How Do I Glorify God through My Work?

We spend the vast majority of our waking hours on the job, yet glorifying God in our work is rarely a topic of conversation in the church. Faithful Christians who desire to honor God with their vocational lives often do so by working ethically, starting lunchtime Bible studies, facilitating a prayer time, or sharing their faith regularly. While each of these activities are honoring to God, he also cares about the tasks of our jobs as well.

What do we mean when we say “work” and “vocation”?

Every-Waking-Hour_PDPWork is what creatures do with God’s creation.

We might say work began when I started doing something that pertained to my paycheck. But I’ve never received a paycheck for cutting my grass, and we can all agree that’s work. So where does work take place? Wherever people interact with God’s world—whether planting bulbs or planting churches, raising children at home or driving to the office, writing a song or writing an amicus brief—it is all work.

Vocation is the way or ways in which we make ourselves useful to others.

Often when we hear the word “vocation” we immediately think of our place of employment, and indeed this is a vocation. But it isn’t the only one. “Vocation” simply means “calling,” and each of us inhabits multiple callings. For a Christian, the first and most important calling is to trust and obey Jesus. Through our union with him, we live out other callings in the arenas of family, church community, neighborhood, and occupation or place of employment.

Mission and work

Missions and mission are often pitted against each other, but in my estimation, these two concepts work hand-in-glove to create a robust testimony to God’s mission in the workplace. Proclamation and demonstration of the gospel are essential to the Christian life and witness. The one-two punch of words and actions is revealed in Scripture, and both components are vital to participation in God’s mission (John 14:11; 17:18). The tension between the two arises in part because believers are often inclined to excel in one or the other. Some believers have a more demonstration- or deed-oriented witness, in which their every action on the job is in view of eternity. Others do well in facilitating strategic Bible studies and prayer times to boldly proclaim the truths of the gospel. Together, these believers are able to amplify each other’s witness and catapult their work into new dimensions of kingdom usefulness.

The manner in which work is done has the potential to be a profound witness to God’s mission. A work environment that generates a positive group dynamic and the best work begs for proclamation of the gospel message that nurtured it. Because the work of our hands never leaves creation static, it’s important to let God’s mission alter the way we work as well as the type of jobs we take as believers. In the end, our vocational spheres are ground zero for proclaiming and demonstrating the kingdom and bearing testimony to God’s restorative mission in the world. Among all of God’s creation, people are uniquely equipped for this task.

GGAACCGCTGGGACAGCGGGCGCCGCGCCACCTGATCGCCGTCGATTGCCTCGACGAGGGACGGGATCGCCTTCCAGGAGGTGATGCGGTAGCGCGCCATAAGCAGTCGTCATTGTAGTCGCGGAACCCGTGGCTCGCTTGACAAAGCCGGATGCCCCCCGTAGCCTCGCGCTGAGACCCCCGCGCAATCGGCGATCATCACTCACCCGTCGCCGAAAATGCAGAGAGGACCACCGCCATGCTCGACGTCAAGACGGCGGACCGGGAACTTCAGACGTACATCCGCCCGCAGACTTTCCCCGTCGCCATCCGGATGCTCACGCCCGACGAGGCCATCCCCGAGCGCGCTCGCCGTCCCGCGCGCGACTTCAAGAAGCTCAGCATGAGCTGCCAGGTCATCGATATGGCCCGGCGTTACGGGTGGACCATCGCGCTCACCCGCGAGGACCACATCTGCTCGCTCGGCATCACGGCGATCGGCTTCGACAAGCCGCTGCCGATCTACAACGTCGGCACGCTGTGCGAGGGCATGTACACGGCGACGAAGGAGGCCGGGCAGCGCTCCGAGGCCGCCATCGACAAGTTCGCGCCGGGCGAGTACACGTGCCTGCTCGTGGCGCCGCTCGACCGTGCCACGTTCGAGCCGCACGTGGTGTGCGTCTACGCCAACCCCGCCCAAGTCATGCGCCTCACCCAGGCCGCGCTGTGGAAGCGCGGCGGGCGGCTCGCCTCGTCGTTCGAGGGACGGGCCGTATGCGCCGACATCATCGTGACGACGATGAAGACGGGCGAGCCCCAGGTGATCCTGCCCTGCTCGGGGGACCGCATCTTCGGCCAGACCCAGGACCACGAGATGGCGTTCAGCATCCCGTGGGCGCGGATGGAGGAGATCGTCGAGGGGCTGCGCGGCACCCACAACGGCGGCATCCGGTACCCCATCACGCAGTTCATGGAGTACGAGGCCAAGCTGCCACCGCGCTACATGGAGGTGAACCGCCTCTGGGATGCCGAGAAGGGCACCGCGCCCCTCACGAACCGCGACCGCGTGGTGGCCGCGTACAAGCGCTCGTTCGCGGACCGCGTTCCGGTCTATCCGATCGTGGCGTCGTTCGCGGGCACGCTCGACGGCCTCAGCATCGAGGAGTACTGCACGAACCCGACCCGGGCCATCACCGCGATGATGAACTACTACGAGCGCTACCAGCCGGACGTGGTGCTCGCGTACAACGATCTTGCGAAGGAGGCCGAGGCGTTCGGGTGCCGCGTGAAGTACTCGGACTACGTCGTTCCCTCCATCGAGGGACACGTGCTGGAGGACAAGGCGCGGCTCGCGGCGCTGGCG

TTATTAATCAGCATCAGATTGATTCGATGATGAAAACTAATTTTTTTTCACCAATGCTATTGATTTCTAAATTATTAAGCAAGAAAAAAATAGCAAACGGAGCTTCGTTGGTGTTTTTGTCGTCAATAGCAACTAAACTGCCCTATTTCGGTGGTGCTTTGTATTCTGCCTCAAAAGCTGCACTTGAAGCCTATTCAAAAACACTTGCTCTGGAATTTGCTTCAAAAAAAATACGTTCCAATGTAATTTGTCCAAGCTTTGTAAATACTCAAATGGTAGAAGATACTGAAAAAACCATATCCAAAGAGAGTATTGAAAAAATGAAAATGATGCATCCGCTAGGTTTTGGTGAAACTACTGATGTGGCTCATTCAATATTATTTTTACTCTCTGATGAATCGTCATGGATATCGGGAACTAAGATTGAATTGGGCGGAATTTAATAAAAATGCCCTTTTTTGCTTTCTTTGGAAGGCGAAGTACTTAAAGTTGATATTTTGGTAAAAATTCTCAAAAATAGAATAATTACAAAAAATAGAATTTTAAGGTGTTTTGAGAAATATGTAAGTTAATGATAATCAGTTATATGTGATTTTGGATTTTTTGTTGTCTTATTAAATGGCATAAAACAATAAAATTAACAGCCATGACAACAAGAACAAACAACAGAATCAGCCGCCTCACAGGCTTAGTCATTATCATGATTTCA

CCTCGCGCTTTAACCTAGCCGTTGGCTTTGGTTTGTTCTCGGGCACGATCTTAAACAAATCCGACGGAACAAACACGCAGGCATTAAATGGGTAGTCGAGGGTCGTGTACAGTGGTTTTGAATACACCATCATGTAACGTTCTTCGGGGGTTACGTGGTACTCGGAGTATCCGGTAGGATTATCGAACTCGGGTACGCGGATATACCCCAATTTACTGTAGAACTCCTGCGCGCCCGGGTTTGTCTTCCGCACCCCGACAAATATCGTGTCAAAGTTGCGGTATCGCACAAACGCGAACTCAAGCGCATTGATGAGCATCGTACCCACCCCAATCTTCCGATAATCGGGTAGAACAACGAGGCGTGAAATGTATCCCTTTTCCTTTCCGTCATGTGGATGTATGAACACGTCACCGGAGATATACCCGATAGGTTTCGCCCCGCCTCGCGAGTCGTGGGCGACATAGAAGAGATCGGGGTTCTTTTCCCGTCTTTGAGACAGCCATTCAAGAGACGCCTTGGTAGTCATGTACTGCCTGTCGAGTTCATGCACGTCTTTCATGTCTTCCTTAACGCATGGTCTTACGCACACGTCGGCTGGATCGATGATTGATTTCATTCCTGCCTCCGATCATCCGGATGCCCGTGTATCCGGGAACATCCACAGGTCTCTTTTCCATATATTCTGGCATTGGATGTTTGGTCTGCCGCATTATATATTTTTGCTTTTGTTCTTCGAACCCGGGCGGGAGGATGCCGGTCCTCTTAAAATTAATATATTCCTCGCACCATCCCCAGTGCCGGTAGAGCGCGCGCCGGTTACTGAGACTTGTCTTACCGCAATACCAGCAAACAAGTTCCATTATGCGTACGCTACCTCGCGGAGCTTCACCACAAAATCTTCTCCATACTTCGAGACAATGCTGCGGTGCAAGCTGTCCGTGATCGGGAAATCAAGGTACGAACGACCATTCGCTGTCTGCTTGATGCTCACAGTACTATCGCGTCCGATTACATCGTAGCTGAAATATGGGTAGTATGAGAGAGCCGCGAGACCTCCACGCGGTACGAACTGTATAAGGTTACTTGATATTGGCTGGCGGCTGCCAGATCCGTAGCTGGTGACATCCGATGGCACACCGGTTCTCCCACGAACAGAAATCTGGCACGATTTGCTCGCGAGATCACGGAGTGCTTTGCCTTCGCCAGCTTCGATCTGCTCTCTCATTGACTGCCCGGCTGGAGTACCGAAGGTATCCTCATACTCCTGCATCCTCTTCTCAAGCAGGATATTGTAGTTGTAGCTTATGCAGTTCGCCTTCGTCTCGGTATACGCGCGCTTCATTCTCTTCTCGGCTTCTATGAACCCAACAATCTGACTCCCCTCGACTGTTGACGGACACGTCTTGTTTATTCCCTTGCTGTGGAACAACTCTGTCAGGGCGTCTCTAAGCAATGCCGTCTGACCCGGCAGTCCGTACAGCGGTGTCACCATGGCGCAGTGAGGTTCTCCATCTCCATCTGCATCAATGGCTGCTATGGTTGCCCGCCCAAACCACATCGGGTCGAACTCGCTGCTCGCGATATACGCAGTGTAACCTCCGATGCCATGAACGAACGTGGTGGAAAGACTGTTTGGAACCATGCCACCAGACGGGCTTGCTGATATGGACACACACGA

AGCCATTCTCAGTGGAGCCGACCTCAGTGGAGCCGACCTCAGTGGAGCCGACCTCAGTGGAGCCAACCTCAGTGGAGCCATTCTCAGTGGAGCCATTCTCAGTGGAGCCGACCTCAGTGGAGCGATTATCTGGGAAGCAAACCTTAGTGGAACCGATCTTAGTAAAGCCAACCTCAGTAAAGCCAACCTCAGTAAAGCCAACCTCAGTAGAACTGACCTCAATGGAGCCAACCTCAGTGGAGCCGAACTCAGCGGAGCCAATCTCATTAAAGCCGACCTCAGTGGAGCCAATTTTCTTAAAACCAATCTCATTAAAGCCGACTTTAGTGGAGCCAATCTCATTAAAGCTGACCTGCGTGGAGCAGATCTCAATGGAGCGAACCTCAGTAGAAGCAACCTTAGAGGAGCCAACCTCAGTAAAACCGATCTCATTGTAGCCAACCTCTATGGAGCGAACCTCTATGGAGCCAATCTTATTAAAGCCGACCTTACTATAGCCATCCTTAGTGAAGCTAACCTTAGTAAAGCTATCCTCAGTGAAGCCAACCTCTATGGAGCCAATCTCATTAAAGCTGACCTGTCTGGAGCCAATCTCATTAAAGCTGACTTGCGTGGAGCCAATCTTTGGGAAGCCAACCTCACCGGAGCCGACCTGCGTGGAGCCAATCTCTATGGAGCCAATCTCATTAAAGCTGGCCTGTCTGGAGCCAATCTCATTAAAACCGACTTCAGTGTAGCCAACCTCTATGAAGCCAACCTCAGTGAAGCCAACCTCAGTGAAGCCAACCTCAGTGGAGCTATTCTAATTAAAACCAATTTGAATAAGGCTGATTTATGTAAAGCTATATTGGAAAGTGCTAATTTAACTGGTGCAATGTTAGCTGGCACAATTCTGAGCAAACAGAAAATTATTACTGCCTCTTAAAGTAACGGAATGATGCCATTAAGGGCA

Work satisfies two realities

People offer an exceptional witness to God’s mission because, unlike other living beings, we are uniquely aware of both temporal and spiritual realities. When we neglect to address the earthly and spiritual together, we abandon God’s plan by seeking to fulfill our desires contrary to our design; in essence, we neglect what it means to be human and cause dysfunction in our lives. We are susceptible to this trap on the job if we try to appease our desire to be successful; even if the goal is achieved, our work is not proactively intertwined with God’s mission (i.e., the spiritual). This leads to discontentment that, in turn, causes us to overwork because we look to receive something from it that—isolated from God’s mission—it can never deliver.

The intersection of the temporal and the spiritual in the workplace also reminds us of our salvation: When we are made new in Christ, the Holy Spirit opens our hearts and minds to the wisdom that God has inscribed into creation and reveals how our work can direct us and others toward God himself.

As spiritual beings, we have to take our spirituality into every temporal endeavor we pursue because not doing so would belittle our role as image-bearers. Our calling, as workers, is to develop the hidden potentials in our work and in those around us with the perfection of the kingdom as our guide. The ministry that work assumes develops organizations, processes, and people; the cultural mandate demands nothing less.

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Adapted from Every Waking Hour: An Introduction to Work and Vocation for Christians by Benjamin T. Quinn & Walter R. Strickland II. This title is one of three books published in partnership with Southeastern Baptist Theological Seminary. Every Waking Hour is now available in all formats—get your copy today!

Written by
Jake Mailhot

Jake Mailhot is the product manager for Lexham Press. He also writes about baseball and lives in Bellingham, WA.

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Written by Jake Mailhot
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